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292 Current news from austriarss
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Quantum simulator provides insights into the dynamics of complex quantum systems
A quantum system consisting of only 51 charged atoms can assume more than two quadrillion different states. Calculating the system's behavior is a piece of cake for a quantum simulator. Yet even with today's supercomputers it is almost impossible to verify the result. A research team from the ...
The energy can then be used for heating in winter
Storing energy over the long term is arguably the biggest unsolved problem of the energy transition. A new type of chemical heat storage system has now been invented at TU Wien (Vienna) that can store large amounts of energy in an environmentally friendly way for a virtually unlimited period of ...
In the search for novel types of superconductors scientists are investigating materials that consist of multiple layers
A team led by theoretical physicist Mathias Scheurer from the University of Innsbruck, Austria, has studied in detail the properties of a system of three twisted graphene layers and gained important insights into its properties. Since the first successful fabrication of a two-dimensional ...
New concept for a high-precision quantum sensor
Sensors are a pillar of the Internet of Things, providing the data to control all sorts of objects. Here, precision is essential, and this is where quantum technologies could make a difference. Researchers in Innsbruck and Zurich are now demonstrating how nanoparticles in tiny optical resonators ...
How a chemical reaction takes place that, at first glance, should not be possible at the temperatures observed
What happens when a cat climbs onto a sunflower? The sunflower is unstable, will quickly bend, and the cat will fall to the ground. However, if the cat only needs a quick boost to catch a bird from there, then the sunflower can act as a "metastable intermediate step". This is essentially the ...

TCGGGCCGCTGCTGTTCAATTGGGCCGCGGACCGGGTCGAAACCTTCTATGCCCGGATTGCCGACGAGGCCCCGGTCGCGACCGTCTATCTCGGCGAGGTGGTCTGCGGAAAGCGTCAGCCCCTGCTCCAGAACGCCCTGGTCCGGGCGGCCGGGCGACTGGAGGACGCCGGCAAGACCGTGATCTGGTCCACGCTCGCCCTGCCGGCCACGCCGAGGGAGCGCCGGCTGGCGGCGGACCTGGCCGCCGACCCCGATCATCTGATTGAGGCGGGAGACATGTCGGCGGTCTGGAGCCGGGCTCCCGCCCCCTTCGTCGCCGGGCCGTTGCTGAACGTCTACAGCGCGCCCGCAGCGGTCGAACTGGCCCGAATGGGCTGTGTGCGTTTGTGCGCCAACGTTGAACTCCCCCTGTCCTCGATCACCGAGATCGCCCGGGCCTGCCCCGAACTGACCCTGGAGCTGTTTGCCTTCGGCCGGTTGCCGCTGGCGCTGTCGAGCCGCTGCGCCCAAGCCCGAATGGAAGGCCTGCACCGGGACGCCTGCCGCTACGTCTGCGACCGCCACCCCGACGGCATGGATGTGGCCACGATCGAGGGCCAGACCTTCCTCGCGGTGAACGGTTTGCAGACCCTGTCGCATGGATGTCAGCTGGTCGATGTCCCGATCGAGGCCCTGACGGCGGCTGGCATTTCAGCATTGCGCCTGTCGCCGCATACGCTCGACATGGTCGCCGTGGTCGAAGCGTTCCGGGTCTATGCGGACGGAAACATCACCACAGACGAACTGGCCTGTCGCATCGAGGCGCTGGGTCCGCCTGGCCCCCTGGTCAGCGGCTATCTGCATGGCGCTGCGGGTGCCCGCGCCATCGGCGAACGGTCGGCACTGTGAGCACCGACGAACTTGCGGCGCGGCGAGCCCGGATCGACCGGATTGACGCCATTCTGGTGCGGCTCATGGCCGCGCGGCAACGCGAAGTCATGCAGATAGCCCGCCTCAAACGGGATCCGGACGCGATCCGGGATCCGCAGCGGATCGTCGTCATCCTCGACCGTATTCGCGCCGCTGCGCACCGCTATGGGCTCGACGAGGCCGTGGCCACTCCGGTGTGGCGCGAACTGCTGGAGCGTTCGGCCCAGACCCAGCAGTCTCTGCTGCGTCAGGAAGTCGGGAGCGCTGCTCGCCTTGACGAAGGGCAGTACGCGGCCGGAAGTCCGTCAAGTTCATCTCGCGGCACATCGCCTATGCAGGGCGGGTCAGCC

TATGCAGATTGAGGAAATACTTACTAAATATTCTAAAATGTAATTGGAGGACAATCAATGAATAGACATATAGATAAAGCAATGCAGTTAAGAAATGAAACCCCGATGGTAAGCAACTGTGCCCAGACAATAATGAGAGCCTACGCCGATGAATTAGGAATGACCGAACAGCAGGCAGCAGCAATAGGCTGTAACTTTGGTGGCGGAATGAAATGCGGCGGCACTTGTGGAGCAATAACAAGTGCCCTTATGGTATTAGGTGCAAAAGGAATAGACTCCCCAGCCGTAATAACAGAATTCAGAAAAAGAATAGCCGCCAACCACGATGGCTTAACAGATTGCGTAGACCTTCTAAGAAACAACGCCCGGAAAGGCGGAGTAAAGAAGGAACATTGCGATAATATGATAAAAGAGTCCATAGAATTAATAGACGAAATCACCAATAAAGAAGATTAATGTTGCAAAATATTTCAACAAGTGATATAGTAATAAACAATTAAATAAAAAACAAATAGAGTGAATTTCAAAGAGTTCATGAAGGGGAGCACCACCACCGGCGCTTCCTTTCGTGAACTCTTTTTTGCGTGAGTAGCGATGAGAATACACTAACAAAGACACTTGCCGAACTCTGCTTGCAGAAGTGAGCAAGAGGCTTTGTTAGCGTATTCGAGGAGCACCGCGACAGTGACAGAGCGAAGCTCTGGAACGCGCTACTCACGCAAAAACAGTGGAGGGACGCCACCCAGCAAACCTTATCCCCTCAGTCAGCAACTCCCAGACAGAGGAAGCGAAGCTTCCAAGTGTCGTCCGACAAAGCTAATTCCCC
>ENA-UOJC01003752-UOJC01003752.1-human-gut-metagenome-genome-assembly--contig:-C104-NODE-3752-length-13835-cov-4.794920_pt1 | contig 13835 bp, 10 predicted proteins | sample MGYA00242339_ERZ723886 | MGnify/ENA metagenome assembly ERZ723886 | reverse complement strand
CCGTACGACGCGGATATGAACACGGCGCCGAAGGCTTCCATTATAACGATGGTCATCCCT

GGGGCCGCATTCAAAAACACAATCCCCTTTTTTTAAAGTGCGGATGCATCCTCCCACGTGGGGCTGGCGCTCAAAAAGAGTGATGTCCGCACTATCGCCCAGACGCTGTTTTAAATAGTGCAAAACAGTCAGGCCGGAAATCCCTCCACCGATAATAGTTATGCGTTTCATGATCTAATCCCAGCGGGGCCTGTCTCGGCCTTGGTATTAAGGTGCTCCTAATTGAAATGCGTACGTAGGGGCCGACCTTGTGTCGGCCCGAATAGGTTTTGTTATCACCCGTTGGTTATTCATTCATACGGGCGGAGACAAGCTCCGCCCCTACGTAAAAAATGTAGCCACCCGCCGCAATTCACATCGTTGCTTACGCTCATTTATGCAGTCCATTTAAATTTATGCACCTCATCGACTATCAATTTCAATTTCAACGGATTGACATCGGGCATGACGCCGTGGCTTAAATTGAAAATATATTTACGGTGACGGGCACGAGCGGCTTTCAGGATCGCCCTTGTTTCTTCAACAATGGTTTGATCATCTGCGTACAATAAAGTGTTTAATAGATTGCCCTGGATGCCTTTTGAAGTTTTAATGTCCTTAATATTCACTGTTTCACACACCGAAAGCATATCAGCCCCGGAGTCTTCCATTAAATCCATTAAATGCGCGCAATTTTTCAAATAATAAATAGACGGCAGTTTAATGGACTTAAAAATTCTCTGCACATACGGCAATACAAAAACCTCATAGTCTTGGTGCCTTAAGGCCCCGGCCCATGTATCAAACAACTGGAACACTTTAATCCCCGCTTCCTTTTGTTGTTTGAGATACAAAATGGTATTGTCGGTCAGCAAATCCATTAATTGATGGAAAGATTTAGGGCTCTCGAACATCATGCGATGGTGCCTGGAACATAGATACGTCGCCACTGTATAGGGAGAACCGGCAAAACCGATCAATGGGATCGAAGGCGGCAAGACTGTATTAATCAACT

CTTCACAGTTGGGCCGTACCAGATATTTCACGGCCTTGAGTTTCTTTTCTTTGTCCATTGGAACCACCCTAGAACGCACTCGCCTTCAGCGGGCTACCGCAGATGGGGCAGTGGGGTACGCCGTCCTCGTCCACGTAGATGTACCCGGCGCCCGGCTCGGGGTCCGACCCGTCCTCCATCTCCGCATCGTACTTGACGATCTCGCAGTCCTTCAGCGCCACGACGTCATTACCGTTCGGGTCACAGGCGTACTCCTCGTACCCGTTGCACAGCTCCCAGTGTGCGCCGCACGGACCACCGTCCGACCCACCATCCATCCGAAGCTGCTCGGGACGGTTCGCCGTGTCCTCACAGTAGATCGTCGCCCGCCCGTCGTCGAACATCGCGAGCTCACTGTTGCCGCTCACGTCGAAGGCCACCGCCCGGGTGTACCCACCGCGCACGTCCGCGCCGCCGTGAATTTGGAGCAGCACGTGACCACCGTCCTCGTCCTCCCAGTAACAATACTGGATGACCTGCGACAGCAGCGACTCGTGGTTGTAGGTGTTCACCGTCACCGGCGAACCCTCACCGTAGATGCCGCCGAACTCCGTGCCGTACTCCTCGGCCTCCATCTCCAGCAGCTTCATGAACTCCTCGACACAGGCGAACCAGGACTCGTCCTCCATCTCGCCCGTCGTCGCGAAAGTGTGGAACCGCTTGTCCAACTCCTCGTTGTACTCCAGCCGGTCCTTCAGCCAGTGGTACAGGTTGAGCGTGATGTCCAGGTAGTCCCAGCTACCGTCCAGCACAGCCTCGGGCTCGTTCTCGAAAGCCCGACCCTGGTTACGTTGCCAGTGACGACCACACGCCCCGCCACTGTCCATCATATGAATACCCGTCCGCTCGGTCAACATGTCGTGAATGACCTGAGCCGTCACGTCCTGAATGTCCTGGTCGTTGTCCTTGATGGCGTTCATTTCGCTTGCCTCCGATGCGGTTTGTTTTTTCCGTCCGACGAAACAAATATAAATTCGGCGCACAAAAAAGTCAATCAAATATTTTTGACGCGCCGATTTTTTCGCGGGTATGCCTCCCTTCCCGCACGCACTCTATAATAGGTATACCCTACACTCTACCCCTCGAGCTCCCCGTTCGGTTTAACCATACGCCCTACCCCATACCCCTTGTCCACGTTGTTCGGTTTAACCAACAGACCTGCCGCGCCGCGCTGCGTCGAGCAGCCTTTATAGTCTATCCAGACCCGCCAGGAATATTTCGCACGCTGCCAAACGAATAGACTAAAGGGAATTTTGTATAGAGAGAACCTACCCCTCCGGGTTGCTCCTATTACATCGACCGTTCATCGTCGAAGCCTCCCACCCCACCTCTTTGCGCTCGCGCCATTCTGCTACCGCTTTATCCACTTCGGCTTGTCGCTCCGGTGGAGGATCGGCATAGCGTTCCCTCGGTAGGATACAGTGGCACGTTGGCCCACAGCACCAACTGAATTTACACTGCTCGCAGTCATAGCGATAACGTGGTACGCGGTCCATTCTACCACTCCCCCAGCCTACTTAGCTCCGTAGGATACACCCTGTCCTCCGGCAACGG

Better measurements with little extra effort
Two teams of physicists led by Peter Zoller and Thomas Monz at the University of Innsbruck, Austria, have designed the first programmable quantum sensor, and tested it in the laboratory. To do so they applied techniques from quantum information processing to a measurement problem. The innovative ...
Why do large gas bubbles in viscoelastic liquids rise so much faster than expected?
An open question with great relevance for industrial production processes. Researchers at TU Graz and TU Darmstadt have now found an explanation. It is a puzzle long known among experts and very relevant in many industrial production processes: a jump discontinuity in the rise velocity of gas ...
In materials research, considerable progress is made by exploiting insights from the field of topology: Similar tools can now be applied to lasers
A donut is not a bun. From a mathematical point of view, they are two fundamentally different objects: The donut has a hole, the bun does not. A circle inside the donut around its hole in the center cannot be shrunk to a point. An arbitrary circle inside the bun, however, can. The mathematical ...
Creating a sponge-like hole structure on the nanometre scale that allows small molecules to pass through, record-breaking chemical reactivity was achieved
Catalysts are often solid materials whose surface comes into contact with gases or liquids, thereby enabling certain chemical reactions. However, this means that any atoms of the catalyst that are not on the surface serve no real purpose. Therefore, it is important to produce extremely porous ...
This could help, for example, to increase the storage capability per volume for hydrogen or to build chemical sensors with higher sensitivity
How do you integrate as much as possible of the 2D material graphene into a limited space? By producing it not on a flat surface, but on a 3D nanostructure. The carbon material graphene has no well-defined thickness, it merely consists of one single layer of atoms. It is therefore often referred ...